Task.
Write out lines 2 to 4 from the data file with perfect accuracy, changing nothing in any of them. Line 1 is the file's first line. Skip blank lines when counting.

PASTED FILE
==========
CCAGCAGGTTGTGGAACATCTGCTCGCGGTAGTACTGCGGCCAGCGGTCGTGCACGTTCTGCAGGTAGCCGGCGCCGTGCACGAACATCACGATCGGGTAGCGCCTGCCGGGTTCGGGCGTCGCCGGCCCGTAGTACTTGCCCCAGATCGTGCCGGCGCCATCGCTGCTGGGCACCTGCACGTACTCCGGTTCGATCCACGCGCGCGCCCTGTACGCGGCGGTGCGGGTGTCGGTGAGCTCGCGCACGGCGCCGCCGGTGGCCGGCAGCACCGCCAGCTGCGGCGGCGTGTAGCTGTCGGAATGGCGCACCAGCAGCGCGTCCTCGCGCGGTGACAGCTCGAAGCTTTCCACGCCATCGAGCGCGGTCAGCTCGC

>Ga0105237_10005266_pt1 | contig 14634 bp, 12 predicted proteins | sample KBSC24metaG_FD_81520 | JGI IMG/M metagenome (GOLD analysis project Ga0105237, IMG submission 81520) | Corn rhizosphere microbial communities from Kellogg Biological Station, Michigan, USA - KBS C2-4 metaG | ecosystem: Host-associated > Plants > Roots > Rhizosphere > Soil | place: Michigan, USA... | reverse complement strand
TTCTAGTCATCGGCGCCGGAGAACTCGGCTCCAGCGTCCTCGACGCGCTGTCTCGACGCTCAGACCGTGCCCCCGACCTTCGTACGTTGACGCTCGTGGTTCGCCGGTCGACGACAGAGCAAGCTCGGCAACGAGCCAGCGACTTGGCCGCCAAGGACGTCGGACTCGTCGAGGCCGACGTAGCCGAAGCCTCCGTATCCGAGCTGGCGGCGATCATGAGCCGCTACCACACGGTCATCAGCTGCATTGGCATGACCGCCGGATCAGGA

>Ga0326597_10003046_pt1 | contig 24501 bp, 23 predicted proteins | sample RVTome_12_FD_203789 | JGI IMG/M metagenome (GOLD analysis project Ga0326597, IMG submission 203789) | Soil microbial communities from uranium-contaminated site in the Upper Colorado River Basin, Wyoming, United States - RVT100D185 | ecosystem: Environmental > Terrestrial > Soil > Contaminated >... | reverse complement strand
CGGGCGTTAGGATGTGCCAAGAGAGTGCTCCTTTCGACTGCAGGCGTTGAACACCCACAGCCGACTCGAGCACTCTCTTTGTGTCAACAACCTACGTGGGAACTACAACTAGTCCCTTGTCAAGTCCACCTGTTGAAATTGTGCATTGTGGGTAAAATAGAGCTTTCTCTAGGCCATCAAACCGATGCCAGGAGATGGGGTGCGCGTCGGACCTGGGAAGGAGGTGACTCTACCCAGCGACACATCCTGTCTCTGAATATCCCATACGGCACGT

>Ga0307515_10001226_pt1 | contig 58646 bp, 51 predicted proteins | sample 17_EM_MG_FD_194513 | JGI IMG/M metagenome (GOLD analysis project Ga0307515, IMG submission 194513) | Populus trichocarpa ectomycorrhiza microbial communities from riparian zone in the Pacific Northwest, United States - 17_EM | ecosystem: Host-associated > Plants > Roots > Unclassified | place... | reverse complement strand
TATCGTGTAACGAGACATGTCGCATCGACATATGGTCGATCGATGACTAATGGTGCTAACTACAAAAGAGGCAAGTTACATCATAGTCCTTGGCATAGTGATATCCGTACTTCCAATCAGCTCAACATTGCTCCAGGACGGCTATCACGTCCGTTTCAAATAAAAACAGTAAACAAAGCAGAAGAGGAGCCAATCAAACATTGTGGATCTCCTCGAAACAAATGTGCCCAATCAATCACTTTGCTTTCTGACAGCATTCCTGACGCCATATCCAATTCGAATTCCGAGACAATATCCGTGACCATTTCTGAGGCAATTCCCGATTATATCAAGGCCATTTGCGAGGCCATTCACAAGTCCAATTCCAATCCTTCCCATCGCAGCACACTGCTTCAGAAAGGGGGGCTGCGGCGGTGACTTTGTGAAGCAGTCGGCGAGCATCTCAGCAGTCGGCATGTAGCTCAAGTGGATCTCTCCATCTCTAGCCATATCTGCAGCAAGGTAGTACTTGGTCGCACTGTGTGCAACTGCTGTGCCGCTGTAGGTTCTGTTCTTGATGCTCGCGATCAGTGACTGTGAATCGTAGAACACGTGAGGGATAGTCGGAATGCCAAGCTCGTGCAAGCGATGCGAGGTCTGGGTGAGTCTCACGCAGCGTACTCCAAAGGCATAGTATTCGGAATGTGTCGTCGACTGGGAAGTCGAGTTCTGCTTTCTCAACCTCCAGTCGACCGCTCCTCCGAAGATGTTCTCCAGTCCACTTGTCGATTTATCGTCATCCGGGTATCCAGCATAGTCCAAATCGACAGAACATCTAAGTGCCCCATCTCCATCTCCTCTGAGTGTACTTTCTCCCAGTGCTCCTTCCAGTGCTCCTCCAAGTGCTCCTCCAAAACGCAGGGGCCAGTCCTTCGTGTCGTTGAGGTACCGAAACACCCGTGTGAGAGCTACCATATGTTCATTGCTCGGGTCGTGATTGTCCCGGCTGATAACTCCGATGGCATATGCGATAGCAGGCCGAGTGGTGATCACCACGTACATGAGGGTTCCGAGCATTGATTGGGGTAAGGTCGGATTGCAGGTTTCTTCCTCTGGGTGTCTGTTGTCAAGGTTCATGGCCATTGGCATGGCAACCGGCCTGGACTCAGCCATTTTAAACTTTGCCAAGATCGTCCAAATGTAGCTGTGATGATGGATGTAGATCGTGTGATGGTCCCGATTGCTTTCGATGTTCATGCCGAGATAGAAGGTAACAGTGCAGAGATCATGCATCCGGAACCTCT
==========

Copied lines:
>Ga0105237_10005266_pt1 | contig 14634 bp, 12 predicted proteins | sample KBSC24metaG_FD_81520 | JGI IMG/M metagenome (GOLD analysis project Ga0105237, IMG submission 81520) | Corn rhizosphere microbial communities from Kellogg Biological Station, Michigan, USA - KBS C2-4 metaG | ecosystem: Host-associated > Plants > Roots > Rhizosphere > Soil | place: Michigan, USA... | reverse complement strand
TTCTAGTCATCGGCGCCGGAGAACTCGGCTCCAGCGTCCTCGACGCGCTGTCTCGACGCTCAGACCGTGCCCCCGACCTTCGTACGTTGACGCTCGTGGTTCGCCGGTCGACGACAGAGCAAGCTCGGCAACGAGCCAGCGACTTGGCCGCCAAGGACGTCGGACTCGTCGAGGCCGACGTAGCCGAAGCCTCCGTATCCGAGCTGGCGGCGATCATGAGCCGCTACCACACGGTCATCAGCTGCATTGGCATGACCGCCGGATCAGGA

>Ga0326597_10003046_pt1 | contig 24501 bp, 23 predicted proteins | sample RVTome_12_FD_203789 | JGI IMG/M metagenome (GOLD analysis project Ga0326597, IMG submission 203789) | Soil microbial communities from uranium-contaminated site in the Upper Colorado River Basin, Wyoming, United States - RVT100D185 | ecosystem: Environmental > Terrestrial > Soil > Contaminated >... | reverse complement strand